Man­ag­ing owner Ru­pert Legh has raced a lot of horses, won some of the big­gest races in the land. Noth­ing excites him like Chau­tauqua.

“He’s a big oc­ca­sion horse. He re­sponds to the pres­sure,” Legh said. “You do not tear your (bet­ting) tick­ets up at the 200m mark.”

Chau­tauqua has been beaten out of the top five plac­ings at his two starts back from a spell and there are those who want to sug­gest Fa­ther Time has caught up with him. Legh isn’t hav­ing a bar of it. He thinks he will win to­day and leap to more than $14 mil­lion in prize­money.


In punt­ing cir­cles he is well known. A diminu­tive fig­ure reek­ing of in­cense and chant­ing for its calm­ing in­flu­ence while do­ing the form. The gam­bler known as the Guru is feared by book­ies and the TAB when he spurts in­can­ta­tions af­ter plac­ing a wa­ger.

Leg­end has it he was born at the foot of the world’s most fa­mous peak and has breathed the air at the top of the moun­tain. The Western world came to know it as Mount Ever­est in 1865, named af­ter In­dia’s Sur­veyor Gen­eral, Sir Ge­orge Ever­est, a fa­mous track walker who passed the skill set onto an­ces­tors of the Guru.

“I vis­ited a white house and met Hil­lary,” he said in an un­guarded mo­ment, though the au­thor could not be sure with more prod­ding whether he was re­fer­ring to Sir Ed­mund or Rod­ham Clin­ton.

To the Nepalese, Mount Ever­est is known as Sa­gar­matha. The Ti­betans call it Qo­molangma. The Guru breaks from his state of seren­ity and chirps that, in keep­ing with long names that are hard to pro­nounce, Aus­tralians will call Ever­est Chau­tauqua if the grey flash comes from nowhere and en­gulfs his op­po­si­tion like an avalanche this af­ter­noon.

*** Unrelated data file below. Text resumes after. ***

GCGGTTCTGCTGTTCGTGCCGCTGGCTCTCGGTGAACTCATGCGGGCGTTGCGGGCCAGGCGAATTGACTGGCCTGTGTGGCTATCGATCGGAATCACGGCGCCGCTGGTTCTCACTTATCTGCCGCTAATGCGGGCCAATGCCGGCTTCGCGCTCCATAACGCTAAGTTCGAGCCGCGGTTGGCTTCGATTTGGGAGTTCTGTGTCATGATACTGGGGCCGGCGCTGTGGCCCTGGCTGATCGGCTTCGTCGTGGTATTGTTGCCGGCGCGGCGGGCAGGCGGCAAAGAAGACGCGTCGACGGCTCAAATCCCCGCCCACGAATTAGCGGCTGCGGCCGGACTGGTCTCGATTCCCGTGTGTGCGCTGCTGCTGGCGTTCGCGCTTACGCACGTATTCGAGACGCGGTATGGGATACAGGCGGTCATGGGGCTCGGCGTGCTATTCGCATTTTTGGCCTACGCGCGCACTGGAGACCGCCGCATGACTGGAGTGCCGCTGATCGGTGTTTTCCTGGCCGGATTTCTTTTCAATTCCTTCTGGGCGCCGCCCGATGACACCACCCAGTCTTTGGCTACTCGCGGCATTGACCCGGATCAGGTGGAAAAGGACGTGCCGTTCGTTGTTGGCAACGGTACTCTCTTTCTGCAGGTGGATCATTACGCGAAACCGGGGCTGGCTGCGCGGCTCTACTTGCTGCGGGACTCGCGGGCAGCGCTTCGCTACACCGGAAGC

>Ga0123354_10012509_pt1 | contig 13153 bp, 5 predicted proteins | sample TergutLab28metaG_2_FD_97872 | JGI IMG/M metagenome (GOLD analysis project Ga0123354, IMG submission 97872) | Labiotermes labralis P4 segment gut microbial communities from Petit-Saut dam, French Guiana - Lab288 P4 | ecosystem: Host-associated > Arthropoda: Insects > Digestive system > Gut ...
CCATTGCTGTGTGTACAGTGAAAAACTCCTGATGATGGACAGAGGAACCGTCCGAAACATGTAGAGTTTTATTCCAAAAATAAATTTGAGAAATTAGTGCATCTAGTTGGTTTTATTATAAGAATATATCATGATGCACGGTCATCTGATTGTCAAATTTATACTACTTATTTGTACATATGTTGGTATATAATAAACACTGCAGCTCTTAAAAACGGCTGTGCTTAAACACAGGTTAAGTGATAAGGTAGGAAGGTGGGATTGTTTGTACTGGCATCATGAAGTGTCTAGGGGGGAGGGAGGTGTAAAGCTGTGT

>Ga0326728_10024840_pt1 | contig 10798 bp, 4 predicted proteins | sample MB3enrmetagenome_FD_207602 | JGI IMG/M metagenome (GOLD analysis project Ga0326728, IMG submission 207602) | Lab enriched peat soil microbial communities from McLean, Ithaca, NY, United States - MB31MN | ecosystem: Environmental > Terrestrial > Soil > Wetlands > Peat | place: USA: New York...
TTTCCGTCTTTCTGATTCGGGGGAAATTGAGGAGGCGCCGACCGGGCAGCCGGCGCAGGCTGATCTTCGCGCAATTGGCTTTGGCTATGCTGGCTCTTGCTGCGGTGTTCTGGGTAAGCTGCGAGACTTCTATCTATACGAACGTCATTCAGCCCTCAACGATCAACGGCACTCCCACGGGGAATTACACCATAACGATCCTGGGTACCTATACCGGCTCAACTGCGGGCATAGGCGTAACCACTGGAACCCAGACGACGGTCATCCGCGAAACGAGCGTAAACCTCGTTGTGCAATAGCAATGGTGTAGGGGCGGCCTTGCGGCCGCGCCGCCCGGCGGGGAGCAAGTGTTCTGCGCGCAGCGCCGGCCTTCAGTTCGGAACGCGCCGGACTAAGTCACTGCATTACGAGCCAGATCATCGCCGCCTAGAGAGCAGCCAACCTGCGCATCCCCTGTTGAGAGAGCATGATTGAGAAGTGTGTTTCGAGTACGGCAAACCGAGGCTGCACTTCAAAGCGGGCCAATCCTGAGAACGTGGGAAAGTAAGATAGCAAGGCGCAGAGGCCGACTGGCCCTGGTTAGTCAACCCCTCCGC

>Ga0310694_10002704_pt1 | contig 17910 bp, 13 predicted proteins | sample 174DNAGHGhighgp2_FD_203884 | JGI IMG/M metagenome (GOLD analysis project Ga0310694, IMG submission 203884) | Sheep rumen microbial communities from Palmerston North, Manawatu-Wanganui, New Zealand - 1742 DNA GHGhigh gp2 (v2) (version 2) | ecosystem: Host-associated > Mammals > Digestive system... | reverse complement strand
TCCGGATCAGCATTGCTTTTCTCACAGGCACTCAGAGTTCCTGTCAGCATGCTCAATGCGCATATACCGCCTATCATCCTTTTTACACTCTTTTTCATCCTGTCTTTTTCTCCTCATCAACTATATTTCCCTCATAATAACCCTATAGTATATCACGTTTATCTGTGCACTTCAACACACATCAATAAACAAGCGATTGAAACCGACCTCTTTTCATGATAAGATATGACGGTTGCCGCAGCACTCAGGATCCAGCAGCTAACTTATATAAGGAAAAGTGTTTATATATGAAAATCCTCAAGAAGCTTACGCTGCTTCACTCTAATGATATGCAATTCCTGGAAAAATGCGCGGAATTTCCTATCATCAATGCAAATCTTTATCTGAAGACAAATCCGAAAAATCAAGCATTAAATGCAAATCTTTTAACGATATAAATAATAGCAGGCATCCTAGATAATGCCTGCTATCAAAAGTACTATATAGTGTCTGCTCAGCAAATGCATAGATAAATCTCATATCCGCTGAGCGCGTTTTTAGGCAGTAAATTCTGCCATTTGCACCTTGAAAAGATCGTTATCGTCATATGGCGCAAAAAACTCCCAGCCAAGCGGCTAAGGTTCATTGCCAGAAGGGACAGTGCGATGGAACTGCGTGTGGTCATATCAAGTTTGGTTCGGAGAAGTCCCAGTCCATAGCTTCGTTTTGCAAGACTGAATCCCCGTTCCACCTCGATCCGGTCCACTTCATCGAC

Sa­gar­man­tha means fore­head in the sky while the def­i­ni­tion of Qo­molangma is God­dess Mother of the World. The Guru sees this as an omen for She Will Reign, pre­pared by he of the re­ced­ing hair­line, trainer Gary Portelli.

The Guru is proud to see Peter V’landys run with the $10 mil­lion race. He can­not be­lieve the en­ergy and pas­sion shown by the Rac­ing NSW chief ex­ec­u­tive. “Does he ever rest?” he asked.

When at home work­ing out his bets, the Guru proudly wears a Syd­ney Swans jumper, which he claims was “hand­balled” to him by the Dalai Lama, one of dozens pre­sented to the spir­i­tual leader of the Ti­betan peo­ple.

At­tend­ing a re­cent Rand­wick meet­ing, the punter with lofty ex­pec­ta­tions walked on-course trail­ing his Sherpa, who was car­ry­ing a tra­di­tional Ti­betan in­cense burner. At one point, the Sherpa pointed in the di­rec­tion of the rails book­mak­ers. On his stand was Rob­bie Water­house. The Guru leant across and out the side of his mouth said, “Him a layer”.

Just as Ti­bet is known for its Hid­den King­dom, so is Rand­wick. Be­hind the grand­stand is King­dom of the Horse,where the Guru does his best work, seek­ing en­light­en­ment through med­i­ta­tion while view­ing the horses as they pa­rade.

Wis­dom em­anates from a light from the heart of Bud­dha be­ing vi­su­alised. When the Sherpa sees the light, he gets a small statue of Bud­dha from his and the Guru rubs it for luck be­fore pin­ning his ears back and bet­ting.

To quote some lar­rikins from a ra­dio show in the 1980s, the Guru stip­u­lated he wasn’t en­cour­ag­ing peo­ple to gam­ble, rather he’s en­cour­ag­ing them T’bet.

Gam­ble re­spon­si­bly.